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Displaying items by tag: Coastal Rowing

When Fergus Farrell was paralysed after a workplace accident, he may never have imagined he would watch the sunrise as he plied a currach across Galway Bay.

However, the former rugby player did just that with close friend and extreme sports athlete Damian Browne this week, when the pair completed a 40 km (25-mile) row from the Aran islands into Galway city.

Transatlantic Currach Rowers

As Afloat reported previously, The row – which took place the morning after Galway city was embroiled in controversy over a large student gathering at Spanish Arch – was completed in less than nine hours.

The pair aimed to highlight their bid to set a new Guinness world record in an unsupported row some 4,937km across the Atlantic in two years’ time.

The two men from Renmore and Athenry have been friends and players with Connacht and Galwegians Rugby Football Club since they were young.

Farrell was diagnosed with a serious spinal cord injury after a workplace accident in 2018.

Transatlantic Currach Rowers

After treatment in the National Rehabilitation Hospital (NRH) in Dun Laoghaire, Co Dublin, he walked 206 km from the place of his accident to the NRH in late October 2019, and raised €70,000  for the hospital.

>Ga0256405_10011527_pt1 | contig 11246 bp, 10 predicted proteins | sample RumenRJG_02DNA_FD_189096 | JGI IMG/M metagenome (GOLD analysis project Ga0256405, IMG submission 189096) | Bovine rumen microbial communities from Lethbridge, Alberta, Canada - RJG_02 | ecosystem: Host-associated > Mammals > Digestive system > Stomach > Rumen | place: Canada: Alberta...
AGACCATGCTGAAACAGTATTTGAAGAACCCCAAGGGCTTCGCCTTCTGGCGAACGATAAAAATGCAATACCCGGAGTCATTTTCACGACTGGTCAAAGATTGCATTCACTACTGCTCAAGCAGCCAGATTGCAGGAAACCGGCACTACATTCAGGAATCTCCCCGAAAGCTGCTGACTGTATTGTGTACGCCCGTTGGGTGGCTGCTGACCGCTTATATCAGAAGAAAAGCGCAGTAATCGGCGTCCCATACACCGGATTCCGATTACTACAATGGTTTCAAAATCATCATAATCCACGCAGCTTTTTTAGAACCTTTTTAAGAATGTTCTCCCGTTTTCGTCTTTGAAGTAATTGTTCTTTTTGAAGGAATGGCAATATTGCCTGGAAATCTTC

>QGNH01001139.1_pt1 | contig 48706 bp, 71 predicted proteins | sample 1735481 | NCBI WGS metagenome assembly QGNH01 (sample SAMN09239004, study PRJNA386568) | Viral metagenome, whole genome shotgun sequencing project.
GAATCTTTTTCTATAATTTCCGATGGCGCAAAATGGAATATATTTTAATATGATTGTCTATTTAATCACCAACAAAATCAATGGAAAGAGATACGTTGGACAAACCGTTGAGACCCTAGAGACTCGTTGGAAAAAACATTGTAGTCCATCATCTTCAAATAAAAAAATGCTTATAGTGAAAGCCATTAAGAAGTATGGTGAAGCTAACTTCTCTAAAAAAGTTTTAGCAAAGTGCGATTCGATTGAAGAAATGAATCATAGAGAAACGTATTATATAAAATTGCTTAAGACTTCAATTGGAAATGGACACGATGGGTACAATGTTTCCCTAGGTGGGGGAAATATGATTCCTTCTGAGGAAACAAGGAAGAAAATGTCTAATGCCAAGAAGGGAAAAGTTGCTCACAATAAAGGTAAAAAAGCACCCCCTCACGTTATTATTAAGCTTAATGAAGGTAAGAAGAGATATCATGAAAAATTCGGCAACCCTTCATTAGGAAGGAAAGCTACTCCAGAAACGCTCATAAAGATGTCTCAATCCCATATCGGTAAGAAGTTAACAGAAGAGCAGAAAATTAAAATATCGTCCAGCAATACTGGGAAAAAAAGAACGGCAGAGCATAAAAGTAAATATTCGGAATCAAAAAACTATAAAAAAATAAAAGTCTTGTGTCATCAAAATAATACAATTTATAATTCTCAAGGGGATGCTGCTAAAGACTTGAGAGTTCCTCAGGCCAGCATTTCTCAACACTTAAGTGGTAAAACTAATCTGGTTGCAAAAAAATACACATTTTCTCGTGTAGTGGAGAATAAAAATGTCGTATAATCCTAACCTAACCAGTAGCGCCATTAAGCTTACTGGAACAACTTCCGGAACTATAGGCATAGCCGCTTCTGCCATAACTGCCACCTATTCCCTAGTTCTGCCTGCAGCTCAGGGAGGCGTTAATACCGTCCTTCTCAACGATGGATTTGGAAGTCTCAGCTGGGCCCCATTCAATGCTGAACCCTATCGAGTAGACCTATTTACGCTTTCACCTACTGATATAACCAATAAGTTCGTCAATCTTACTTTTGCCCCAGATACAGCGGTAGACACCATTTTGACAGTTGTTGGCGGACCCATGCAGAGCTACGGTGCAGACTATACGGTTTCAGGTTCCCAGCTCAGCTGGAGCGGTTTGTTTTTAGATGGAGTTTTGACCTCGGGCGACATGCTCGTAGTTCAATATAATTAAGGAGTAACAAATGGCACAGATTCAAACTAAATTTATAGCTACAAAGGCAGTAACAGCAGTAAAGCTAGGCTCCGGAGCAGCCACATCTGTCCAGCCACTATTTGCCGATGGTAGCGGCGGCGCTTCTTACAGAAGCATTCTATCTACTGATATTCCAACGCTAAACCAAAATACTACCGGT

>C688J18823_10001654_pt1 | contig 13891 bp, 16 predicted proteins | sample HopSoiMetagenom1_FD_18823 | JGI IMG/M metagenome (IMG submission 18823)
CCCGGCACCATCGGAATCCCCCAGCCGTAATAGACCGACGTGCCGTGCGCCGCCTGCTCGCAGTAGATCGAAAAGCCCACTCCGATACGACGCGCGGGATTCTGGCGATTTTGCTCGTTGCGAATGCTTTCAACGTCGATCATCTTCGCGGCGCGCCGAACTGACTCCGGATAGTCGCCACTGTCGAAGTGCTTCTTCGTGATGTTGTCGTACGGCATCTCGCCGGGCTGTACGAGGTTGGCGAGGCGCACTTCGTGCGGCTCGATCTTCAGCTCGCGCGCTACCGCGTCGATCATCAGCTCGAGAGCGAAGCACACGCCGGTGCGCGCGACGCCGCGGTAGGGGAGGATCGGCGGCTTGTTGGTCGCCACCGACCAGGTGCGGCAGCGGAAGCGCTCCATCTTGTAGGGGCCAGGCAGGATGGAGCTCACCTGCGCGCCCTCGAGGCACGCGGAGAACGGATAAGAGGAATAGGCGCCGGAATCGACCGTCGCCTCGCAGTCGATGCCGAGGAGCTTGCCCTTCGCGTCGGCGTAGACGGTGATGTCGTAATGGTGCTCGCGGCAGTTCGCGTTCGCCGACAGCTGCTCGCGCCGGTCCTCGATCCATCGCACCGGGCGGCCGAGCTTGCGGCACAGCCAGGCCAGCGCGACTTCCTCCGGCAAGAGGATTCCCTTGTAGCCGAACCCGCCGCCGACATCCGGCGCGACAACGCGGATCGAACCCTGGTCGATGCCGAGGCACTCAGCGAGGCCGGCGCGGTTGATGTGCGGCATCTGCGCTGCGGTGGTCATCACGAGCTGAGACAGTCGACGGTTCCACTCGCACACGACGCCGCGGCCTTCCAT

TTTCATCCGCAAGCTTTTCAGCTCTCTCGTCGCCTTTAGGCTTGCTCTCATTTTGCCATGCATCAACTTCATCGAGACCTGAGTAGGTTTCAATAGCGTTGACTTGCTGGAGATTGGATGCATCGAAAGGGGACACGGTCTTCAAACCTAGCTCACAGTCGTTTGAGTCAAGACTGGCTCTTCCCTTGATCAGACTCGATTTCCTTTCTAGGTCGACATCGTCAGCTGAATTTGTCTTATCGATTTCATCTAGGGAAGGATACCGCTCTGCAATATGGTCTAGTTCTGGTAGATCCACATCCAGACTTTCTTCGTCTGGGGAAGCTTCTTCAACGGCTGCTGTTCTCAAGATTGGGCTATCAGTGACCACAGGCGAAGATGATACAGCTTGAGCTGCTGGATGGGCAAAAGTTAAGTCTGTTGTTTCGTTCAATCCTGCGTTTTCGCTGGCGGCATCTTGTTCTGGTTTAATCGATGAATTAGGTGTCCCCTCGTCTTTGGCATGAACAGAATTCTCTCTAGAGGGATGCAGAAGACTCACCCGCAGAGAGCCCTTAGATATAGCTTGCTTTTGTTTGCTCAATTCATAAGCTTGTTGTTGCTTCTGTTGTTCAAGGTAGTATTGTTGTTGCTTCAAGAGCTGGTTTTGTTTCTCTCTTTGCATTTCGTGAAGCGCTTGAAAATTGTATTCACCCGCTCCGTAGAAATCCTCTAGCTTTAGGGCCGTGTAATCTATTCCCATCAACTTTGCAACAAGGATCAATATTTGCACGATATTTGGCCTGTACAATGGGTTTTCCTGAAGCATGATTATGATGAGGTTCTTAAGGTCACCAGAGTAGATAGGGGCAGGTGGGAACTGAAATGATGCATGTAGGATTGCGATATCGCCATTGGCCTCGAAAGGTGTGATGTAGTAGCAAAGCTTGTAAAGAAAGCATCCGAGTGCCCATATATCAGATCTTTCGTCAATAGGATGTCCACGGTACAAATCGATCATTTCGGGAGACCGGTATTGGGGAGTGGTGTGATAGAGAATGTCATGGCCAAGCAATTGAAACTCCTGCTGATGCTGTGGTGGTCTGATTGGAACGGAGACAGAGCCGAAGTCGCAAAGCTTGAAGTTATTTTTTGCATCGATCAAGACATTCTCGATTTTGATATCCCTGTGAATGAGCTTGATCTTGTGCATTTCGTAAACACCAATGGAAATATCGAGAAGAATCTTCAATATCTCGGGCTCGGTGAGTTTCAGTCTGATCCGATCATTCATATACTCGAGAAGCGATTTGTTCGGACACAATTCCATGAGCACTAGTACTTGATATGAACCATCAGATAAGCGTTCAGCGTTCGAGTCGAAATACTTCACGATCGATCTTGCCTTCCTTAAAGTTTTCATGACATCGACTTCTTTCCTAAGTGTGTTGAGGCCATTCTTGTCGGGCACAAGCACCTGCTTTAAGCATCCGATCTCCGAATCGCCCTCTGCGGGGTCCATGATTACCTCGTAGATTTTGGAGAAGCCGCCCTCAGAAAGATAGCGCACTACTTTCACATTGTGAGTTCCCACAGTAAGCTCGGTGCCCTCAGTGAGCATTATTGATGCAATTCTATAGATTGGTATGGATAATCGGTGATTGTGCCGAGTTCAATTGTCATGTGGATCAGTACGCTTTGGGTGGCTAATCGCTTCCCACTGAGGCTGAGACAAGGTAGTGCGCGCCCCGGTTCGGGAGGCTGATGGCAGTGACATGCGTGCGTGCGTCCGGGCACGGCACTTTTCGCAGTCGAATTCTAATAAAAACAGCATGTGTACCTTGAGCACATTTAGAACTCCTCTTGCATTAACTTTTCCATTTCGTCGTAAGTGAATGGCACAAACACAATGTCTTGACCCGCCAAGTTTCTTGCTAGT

Browne successfully rowed across the Atlantic solo in late 2017-early 2018, enduring nine-metre high swells, head lacerations, a complete steering system failure, a capsize in a storm and a near-miss from a cargo ship.

He completed the crossing in 63 days, 6 hours and 25 minutes.

He has completed the six day, 257km-long Marathon des Sables across the Sahara, and has climbed five of the seven summits or highest peaks on each continent, with Everest in his sights for next spring.

The record of 55 days and 13 hours for an Atlantic crossing from New York to the Scilly Isles was set in 1896 by George Harboe and Frank Samuelsen. They had none of the satellite communications and safety equipment available now for such ventures.

Transatlantic Currach Rowers

Some 11 pairs have attempted to break that record but failed, with six of the 11 completing the crossing.

There have been 52 previous attempted crossings in an unsupported row, with 18 successfully making land in some part of Europe.

Browne and Farrell’s transatlantic bid is named Project Empower, and their ocean rowing boat will be built by master builder Justin Adkin of Seasabre, who also constructed Browne’s vessel for his solo crossing.

Website here: http://www.projectempower.ie/

Published in Coastal Rowing
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Bray Rowing Club said goodbye to its founding member and legend Mr Noel Walsh yesterday (Tuesday, September 16) writes club member Mick O'Toole